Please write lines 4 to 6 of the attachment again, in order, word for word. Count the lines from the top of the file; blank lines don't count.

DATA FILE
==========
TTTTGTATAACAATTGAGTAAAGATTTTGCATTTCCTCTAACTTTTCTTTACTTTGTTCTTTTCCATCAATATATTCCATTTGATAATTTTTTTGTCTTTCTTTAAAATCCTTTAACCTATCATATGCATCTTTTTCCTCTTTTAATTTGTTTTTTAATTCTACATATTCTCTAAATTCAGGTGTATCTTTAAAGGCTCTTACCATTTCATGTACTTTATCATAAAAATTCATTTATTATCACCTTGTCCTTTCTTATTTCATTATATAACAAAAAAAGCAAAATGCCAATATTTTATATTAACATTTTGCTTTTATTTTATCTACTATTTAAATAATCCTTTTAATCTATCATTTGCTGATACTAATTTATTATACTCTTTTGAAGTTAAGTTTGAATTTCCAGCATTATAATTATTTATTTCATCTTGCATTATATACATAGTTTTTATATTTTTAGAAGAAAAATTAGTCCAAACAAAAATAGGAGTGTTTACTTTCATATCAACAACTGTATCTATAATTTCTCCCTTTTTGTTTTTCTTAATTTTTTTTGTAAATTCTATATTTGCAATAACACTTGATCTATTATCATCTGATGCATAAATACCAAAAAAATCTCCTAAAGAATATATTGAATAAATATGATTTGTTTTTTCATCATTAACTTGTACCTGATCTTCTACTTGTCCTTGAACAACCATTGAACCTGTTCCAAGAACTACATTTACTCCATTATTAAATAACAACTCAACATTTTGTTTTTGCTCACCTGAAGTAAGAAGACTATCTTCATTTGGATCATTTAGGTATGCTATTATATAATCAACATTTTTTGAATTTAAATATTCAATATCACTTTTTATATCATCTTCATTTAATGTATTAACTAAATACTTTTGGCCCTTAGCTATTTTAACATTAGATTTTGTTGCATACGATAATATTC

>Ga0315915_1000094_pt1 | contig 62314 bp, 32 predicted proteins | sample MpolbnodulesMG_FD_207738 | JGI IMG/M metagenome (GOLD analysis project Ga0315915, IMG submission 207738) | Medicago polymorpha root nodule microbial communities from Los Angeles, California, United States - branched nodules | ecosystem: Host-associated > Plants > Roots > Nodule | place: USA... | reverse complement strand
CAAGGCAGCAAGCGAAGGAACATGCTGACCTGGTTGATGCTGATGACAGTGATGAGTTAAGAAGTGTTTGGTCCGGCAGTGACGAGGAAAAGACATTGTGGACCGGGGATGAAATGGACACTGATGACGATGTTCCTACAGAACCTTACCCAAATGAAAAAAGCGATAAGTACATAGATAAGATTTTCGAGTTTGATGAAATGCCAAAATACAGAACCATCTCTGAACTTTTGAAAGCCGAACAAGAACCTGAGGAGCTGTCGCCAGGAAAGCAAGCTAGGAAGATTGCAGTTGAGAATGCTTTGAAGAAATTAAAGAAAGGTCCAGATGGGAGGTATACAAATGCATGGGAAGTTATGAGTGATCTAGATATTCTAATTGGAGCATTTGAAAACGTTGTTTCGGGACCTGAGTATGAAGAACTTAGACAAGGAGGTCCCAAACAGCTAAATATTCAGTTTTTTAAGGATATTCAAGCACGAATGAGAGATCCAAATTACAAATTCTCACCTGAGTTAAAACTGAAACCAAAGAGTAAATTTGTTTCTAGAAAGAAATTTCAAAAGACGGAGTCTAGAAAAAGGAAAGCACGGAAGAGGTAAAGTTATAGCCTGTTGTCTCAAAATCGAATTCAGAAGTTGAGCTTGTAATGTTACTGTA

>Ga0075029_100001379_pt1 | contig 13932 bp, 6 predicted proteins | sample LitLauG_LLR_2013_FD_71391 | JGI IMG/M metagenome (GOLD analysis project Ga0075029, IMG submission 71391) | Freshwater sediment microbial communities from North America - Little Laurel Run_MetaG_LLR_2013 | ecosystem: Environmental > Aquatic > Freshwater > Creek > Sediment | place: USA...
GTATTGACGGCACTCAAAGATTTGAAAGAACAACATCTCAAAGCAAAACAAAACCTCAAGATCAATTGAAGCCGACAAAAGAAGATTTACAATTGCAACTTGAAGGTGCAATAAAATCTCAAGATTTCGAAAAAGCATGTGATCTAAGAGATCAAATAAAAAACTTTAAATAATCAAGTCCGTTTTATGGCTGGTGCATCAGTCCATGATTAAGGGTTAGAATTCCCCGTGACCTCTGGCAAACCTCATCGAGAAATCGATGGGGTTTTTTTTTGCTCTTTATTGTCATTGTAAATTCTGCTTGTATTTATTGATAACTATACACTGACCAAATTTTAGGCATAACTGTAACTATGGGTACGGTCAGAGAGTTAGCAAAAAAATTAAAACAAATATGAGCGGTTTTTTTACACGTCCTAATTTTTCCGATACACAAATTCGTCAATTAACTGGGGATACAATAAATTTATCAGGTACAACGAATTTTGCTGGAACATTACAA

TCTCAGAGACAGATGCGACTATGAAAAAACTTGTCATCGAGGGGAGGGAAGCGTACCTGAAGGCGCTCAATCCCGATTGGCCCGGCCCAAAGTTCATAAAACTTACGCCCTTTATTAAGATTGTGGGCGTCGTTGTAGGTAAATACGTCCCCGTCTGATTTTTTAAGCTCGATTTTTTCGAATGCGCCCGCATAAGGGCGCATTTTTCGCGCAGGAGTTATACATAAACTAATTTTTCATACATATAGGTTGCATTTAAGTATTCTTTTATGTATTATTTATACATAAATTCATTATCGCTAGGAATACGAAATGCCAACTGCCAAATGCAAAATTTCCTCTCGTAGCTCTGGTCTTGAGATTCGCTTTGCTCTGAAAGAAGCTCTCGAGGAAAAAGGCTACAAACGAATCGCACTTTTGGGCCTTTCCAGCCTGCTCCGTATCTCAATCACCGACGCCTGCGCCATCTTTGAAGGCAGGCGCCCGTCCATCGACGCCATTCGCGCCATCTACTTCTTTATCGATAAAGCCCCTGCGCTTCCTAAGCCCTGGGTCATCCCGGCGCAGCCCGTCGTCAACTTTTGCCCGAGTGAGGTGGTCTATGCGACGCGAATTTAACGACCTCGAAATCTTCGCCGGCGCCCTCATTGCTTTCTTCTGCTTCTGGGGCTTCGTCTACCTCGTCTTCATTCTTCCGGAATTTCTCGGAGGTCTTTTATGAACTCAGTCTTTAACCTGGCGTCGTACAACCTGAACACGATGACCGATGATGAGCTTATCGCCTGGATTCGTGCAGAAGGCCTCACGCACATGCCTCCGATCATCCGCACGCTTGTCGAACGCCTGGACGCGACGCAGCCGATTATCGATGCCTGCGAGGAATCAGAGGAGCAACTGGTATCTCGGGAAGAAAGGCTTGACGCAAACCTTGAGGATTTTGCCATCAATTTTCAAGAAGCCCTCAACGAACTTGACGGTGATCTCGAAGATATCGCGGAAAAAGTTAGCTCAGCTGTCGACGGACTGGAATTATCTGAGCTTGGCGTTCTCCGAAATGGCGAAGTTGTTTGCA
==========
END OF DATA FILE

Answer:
>Ga0075029_100001379_pt1 | contig 13932 bp, 6 predicted proteins | sample LitLauG_LLR_2013_FD_71391 | JGI IMG/M metagenome (GOLD analysis project Ga0075029, IMG submission 71391) | Freshwater sediment microbial communities from North America - Little Laurel Run_MetaG_LLR_2013 | ecosystem: Environmental > Aquatic > Freshwater > Creek > Sediment | place: USA...
GTATTGACGGCACTCAAAGATTTGAAAGAACAACATCTCAAAGCAAAACAAAACCTCAAGATCAATTGAAGCCGACAAAAGAAGATTTACAATTGCAACTTGAAGGTGCAATAAAATCTCAAGATTTCGAAAAAGCATGTGATCTAAGAGATCAAATAAAAAACTTTAAATAATCAAGTCCGTTTTATGGCTGGTGCATCAGTCCATGATTAAGGGTTAGAATTCCCCGTGACCTCTGGCAAACCTCATCGAGAAATCGATGGGGTTTTTTTTTGCTCTTTATTGTCATTGTAAATTCTGCTTGTATTTATTGATAACTATACACTGACCAAATTTTAGGCATAACTGTAACTATGGGTACGGTCAGAGAGTTAGCAAAAAAATTAAAACAAATATGAGCGGTTTTTTTACACGTCCTAATTTTTCCGATACACAAATTCGTCAATTAACTGGGGATACAATAAATTTATCAGGTACAACGAATTTTGCTGGAACATTACAA

TCTCAGAGACAGATGCGACTATGAAAAAACTTGTCATCGAGGGGAGGGAAGCGTACCTGAAGGCGCTCAATCCCGATTGGCCCGGCCCAAAGTTCATAAAACTTACGCCCTTTATTAAGATTGTGGGCGTCGTTGTAGGTAAATACGTCCCCGTCTGATTTTTTAAGCTCGATTTTTTCGAATGCGCCCGCATAAGGGCGCATTTTTCGCGCAGGAGTTATACATAAACTAATTTTTCATACATATAGGTTGCATTTAAGTATTCTTTTATGTATTATTTATACATAAATTCATTATCGCTAGGAATACGAAATGCCAACTGCCAAATGCAAAATTTCCTCTCGTAGCTCTGGTCTTGAGATTCGCTTTGCTCTGAAAGAAGCTCTCGAGGAAAAAGGCTACAAACGAATCGCACTTTTGGGCCTTTCCAGCCTGCTCCGTATCTCAATCACCGACGCCTGCGCCATCTTTGAAGGCAGGCGCCCGTCCATCGACGCCATTCGCGCCATCTACTTCTTTATCGATAAAGCCCCTGCGCTTCCTAAGCCCTGGGTCATCCCGGCGCAGCCCGTCGTCAACTTTTGCCCGAGTGAGGTGGTCTATGCGACGCGAATTTAACGACCTCGAAATCTTCGCCGGCGCCCTCATTGCTTTCTTCTGCTTCTGGGGCTTCGTCTACCTCGTCTTCATTCTTCCGGAATTTCTCGGAGGTCTTTTATGAACTCAGTCTTTAACCTGGCGTCGTACAACCTGAACACGATGACCGATGATGAGCTTATCGCCTGGATTCGTGCAGAAGGCCTCACGCACATGCCTCCGATCATCCGCACGCTTGTCGAACGCCTGGACGCGACGCAGCCGATTATCGATGCCTGCGAGGAATCAGAGGAGCAACTGGTATCTCGGGAAGAAAGGCTTGACGCAAACCTTGAGGATTTTGCCATCAATTTTCAAGAAGCCCTCAACGAACTTGACGGTGATCTCGAAGATATCGCGGAAAAAGTTAGCTCAGCTGTCGACGGACTGGAATTATCTGAGCTTGGCGTTCTCCGAAATGGCGAAGTTGTTTGCA